A begum is an aristocratic Muslim woman—in this case, the widow of a maharajah, who leaves a vast fortune to two European savants, a German scientist and a French doctor. Each decides to set up an ideal community in the Pacific Northwest of the United States. Kindly Dr. Sarrasin envisions a germ-free, sanitary city where public health is the chief concern of the government. By contrast, Prof. Schultze wants to prove the superiority of the “Saxon” over the “Latin” by building a “City of Steel” devoted to the manufacture of weapons of mass destruction. (He is obviously based on Alfred Krupp, the German munitions king.) Eventually, Schultze declares that Sarrasin’s neighboring utopia must be destroyed as an example to the world of German superiority and of his own unstoppable technological power. To do this he constructs a super- cannon whose gigantic shells deliberately break apart to rain down fire over vast areas. But he has, in reserve, an even more insidious weapon: a special projectile filled with compressed liquid carbon dioxide that, when released, instantly lowers the surrounding temperature to a hundred degrees below centigrade, quick-freezing every living thing in the vicinity. As Schultze proudly says, “thus, with my system, there are no wounded, just the dead.”
Will this proto-Hitler succeed in his plans? Will he use his early version of the neutron bomb? Opposing him, Verne gives us Marcel Bruckmann, an Alsatian whose natal land is, after the Franco-Prussian War, under the dominion of Germany. But can this young Theseus even gain access to Stahlstadt’s inner sanctum, the Tower of the Bull, let alone slay its modern Minotaur?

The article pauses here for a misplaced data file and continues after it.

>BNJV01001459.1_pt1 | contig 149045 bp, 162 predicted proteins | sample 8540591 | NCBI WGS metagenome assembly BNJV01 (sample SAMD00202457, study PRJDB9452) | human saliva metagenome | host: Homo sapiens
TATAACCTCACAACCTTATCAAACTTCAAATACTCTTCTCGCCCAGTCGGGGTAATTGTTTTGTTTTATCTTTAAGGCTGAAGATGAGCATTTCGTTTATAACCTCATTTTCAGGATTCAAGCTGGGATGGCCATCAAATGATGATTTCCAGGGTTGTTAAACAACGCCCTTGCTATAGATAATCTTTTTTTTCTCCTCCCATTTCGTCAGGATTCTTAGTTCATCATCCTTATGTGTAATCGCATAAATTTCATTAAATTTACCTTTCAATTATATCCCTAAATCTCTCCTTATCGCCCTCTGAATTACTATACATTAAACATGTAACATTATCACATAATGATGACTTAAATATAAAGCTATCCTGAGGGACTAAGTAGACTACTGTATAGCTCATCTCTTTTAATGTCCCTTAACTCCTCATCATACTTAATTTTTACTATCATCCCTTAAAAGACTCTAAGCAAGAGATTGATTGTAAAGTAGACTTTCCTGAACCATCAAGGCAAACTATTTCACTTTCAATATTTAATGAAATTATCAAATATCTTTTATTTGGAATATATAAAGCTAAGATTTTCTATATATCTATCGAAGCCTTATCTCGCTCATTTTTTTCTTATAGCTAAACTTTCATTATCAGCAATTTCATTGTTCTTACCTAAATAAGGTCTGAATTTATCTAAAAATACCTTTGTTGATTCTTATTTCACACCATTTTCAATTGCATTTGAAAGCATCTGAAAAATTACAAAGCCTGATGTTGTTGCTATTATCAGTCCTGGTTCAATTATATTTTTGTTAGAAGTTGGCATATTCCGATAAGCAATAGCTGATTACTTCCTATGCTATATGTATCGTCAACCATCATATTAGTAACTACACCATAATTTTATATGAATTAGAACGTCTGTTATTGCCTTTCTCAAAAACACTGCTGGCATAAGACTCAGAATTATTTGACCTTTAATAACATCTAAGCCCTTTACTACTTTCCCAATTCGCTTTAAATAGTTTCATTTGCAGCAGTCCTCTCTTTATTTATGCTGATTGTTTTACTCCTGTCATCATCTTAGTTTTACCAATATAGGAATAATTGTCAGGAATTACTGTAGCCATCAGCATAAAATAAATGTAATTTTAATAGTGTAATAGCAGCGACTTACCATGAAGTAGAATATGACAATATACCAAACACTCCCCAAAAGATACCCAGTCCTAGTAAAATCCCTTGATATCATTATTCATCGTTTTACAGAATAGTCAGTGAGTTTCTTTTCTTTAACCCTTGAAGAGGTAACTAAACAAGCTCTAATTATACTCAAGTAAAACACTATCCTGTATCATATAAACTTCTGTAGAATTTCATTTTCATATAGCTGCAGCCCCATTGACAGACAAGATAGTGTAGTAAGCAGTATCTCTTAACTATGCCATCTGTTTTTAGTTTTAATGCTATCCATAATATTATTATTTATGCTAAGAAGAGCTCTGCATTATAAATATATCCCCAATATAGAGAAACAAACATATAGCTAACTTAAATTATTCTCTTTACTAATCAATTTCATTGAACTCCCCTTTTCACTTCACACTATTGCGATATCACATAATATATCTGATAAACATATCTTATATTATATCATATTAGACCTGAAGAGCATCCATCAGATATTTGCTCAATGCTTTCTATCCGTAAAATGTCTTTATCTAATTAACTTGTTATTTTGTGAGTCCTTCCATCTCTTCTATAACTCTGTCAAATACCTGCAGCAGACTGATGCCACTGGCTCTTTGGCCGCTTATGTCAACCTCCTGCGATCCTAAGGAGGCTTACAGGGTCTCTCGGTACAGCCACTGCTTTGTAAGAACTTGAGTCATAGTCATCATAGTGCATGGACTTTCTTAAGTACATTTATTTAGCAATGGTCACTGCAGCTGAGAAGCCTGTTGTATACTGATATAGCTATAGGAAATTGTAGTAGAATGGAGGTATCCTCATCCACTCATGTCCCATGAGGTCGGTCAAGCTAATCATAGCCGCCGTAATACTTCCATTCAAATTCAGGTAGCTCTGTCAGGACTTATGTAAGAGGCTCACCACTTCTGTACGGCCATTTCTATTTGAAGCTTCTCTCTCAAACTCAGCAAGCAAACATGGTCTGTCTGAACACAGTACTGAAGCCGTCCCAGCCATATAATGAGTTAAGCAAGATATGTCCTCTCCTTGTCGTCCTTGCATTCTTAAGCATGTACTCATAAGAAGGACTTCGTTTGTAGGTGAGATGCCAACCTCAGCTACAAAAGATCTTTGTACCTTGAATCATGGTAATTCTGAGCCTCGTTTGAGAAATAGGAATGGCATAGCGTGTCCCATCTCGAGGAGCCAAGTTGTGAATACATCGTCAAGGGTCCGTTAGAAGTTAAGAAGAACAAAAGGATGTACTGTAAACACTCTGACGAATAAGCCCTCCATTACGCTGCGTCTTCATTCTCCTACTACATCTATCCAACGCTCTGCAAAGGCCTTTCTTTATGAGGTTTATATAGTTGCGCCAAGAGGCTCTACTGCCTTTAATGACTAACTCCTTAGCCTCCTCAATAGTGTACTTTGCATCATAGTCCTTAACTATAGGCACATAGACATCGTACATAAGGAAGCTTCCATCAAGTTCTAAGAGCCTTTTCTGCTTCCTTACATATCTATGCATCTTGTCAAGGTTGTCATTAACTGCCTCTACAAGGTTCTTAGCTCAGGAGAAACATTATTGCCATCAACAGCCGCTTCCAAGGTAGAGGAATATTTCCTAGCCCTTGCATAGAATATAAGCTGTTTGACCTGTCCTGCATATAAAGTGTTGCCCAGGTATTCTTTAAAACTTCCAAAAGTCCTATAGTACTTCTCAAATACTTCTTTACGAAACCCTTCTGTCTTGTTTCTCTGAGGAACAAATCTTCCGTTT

In The Begum’s Millions, Verne presents his first truly evil scientist. (Captain Nemo is a romantic anti-hero, with good reason for his depredations.) He also announces a theme that will recur in his subsequent fiction: the potentially dire effects of science on society. As early as the lighthearted Dr. Ox’s Experiment (1874), a callous researcher transforms a placid village into a raging cauldron of emotion by piping pure oxygen into homes and public buildings. Every feeling is intensified, metabolisms are sped up, and an opera that normally takes six hours to perform is zipped through in 18 minutes. In Master of the World (1904), the once relatively thoughtful hero of Robur the Conqueror (1886) returns as a megalomaniac who spreads shock and awe with his powerful battle station, a combination tank-plane-ship-submarine called, simply, The Terror. Finally, in The Barsac Mission (1919) -- announced as the last “Voyage Extraordinaire”—we are taken to a fortress city in Africa, from which a criminal mastermind uses the inventions of a brilliant, if blithely unaware scientist to wreak global havoc and mayhem.